• Millennials would like to contribute to the greater good of their communities and organizations and often their work is passion- and values-driven.
  • Baby Boomers and Gen X are starting to follow Millennials in their search for greater balance between their personal and professional lives.

While none of these are true for every single member of a given generation, they can give companies a quick guide to get the most of their employer branding and recruiting efforts.


By this point, training is universally recognized as a pillar of a successful construction career. The trick now is to provide a variety of learning options to appeal to the generational differences in a workforce. Since each generation will have different wants and needs, it’s important to approach learning plans with flexibility and the willingness to work with employees to find a learning method that works best for them.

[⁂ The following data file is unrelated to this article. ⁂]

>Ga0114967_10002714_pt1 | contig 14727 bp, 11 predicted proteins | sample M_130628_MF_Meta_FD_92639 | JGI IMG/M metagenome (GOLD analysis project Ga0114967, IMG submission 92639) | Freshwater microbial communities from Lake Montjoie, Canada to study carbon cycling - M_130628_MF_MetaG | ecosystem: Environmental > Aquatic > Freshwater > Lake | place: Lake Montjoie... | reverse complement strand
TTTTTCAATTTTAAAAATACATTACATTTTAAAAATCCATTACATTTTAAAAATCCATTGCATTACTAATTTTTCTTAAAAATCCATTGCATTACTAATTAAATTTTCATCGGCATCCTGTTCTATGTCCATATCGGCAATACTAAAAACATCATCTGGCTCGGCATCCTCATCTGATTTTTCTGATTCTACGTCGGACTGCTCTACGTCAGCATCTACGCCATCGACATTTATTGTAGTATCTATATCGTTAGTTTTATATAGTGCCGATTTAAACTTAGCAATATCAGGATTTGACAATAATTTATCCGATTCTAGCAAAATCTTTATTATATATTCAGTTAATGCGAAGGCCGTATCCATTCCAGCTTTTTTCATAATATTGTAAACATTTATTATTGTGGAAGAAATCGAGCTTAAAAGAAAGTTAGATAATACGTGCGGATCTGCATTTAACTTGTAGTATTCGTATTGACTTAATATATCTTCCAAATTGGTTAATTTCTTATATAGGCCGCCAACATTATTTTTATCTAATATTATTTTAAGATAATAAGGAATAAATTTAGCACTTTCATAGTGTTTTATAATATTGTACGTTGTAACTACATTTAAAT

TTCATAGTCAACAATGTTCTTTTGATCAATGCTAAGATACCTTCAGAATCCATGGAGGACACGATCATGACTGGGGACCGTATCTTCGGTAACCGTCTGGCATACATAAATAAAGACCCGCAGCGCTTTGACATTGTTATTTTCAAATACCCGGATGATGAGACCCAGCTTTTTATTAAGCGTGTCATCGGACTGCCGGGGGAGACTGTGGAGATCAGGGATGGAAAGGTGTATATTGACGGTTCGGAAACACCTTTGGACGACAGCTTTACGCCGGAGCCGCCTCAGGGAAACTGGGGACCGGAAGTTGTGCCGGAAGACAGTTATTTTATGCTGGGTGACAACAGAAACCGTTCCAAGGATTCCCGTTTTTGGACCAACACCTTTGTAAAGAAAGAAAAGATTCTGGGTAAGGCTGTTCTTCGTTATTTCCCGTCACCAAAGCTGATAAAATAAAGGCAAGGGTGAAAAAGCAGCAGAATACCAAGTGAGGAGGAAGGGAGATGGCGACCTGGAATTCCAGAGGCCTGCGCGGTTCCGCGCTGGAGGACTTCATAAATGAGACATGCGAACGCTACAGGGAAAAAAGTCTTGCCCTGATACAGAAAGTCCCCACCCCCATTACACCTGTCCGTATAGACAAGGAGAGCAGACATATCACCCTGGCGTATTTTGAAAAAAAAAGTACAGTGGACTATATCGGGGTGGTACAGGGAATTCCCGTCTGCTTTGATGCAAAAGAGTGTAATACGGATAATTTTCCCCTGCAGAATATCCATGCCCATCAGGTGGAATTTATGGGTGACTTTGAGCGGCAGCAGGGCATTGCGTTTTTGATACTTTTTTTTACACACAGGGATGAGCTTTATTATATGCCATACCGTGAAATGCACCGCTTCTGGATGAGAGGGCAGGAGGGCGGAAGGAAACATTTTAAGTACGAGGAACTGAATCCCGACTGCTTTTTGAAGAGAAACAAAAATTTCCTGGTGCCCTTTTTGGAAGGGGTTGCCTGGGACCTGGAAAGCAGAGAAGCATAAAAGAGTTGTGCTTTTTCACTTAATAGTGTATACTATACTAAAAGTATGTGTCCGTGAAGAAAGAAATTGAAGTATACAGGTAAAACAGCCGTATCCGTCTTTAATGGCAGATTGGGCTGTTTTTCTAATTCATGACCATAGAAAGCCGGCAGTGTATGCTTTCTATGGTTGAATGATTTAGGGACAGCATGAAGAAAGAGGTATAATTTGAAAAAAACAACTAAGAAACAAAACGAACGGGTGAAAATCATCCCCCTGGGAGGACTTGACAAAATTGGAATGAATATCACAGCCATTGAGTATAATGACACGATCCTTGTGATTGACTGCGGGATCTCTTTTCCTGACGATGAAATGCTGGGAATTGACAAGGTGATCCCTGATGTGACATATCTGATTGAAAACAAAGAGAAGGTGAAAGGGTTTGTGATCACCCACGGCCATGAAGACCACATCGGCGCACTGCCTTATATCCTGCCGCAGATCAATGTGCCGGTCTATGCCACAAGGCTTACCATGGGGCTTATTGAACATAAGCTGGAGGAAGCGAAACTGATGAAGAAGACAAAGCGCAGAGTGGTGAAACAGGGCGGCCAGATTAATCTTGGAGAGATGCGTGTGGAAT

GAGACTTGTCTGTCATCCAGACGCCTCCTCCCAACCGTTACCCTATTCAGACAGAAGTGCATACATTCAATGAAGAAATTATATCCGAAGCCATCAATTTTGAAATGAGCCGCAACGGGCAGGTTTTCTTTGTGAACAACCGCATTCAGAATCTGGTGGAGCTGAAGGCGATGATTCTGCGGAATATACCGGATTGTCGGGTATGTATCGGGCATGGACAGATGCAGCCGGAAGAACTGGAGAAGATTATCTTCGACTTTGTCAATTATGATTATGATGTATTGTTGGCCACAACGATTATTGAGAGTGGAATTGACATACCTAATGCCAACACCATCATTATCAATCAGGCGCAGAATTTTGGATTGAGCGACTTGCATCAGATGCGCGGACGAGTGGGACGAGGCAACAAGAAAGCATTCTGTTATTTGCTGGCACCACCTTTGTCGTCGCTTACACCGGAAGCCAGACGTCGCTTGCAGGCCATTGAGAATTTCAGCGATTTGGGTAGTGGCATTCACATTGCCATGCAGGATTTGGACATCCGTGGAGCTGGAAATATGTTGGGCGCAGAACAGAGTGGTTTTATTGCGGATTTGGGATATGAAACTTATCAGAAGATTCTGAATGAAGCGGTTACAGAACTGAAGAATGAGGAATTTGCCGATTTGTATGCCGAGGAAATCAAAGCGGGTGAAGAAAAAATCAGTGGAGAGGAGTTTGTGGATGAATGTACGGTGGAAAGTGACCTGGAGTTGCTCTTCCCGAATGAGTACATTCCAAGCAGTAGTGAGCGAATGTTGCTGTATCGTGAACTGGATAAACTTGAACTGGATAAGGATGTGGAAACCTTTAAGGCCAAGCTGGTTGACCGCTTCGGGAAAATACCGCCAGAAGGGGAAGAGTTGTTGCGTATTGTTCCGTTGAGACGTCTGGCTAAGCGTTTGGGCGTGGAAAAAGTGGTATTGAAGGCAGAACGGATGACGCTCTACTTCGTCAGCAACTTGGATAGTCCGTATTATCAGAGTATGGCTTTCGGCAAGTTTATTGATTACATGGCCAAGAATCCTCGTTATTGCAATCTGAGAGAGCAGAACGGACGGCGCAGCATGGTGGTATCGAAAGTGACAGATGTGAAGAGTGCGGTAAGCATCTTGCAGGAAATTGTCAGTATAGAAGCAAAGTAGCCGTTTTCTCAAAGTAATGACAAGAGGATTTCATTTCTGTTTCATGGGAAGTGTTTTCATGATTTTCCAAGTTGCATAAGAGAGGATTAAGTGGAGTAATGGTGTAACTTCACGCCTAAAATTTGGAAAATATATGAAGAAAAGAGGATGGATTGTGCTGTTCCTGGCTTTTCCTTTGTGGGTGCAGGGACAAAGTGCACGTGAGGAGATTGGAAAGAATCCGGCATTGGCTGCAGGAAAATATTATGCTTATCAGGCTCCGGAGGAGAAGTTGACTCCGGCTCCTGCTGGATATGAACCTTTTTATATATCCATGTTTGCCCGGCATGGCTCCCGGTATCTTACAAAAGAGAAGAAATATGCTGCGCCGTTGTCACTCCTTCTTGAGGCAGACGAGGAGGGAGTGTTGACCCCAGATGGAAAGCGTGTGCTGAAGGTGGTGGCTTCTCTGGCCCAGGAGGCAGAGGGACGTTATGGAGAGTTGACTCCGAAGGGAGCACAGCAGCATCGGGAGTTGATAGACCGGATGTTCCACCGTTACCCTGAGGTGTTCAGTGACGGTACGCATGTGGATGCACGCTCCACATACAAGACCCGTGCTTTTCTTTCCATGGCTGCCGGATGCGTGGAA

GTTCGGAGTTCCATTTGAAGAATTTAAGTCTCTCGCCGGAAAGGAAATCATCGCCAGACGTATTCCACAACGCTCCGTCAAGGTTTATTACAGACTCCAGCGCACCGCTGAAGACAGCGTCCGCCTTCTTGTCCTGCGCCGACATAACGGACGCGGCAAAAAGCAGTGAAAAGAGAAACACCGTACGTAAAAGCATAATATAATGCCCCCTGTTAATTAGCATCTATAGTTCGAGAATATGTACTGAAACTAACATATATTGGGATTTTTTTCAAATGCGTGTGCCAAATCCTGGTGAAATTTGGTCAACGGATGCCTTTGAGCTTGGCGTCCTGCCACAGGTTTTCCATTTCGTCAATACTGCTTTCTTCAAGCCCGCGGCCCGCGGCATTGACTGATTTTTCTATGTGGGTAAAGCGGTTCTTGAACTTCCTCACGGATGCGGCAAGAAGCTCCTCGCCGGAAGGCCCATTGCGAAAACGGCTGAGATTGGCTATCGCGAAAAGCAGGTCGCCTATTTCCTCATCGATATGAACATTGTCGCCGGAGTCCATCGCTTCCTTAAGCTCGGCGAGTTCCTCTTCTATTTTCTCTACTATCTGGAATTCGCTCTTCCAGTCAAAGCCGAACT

With the right tools, anything can be training. Seminars, conferences, books and classroom modules can all be recorded as training time via a learning management system. Offer mobile and online options for all members of the team. This helps them work remotely so they’re not losing valuable time and money during sick days or weather delays. This accessible style of learning also helps develop a workforce in real time. All of these options can lead to more engaged and satisfied employees.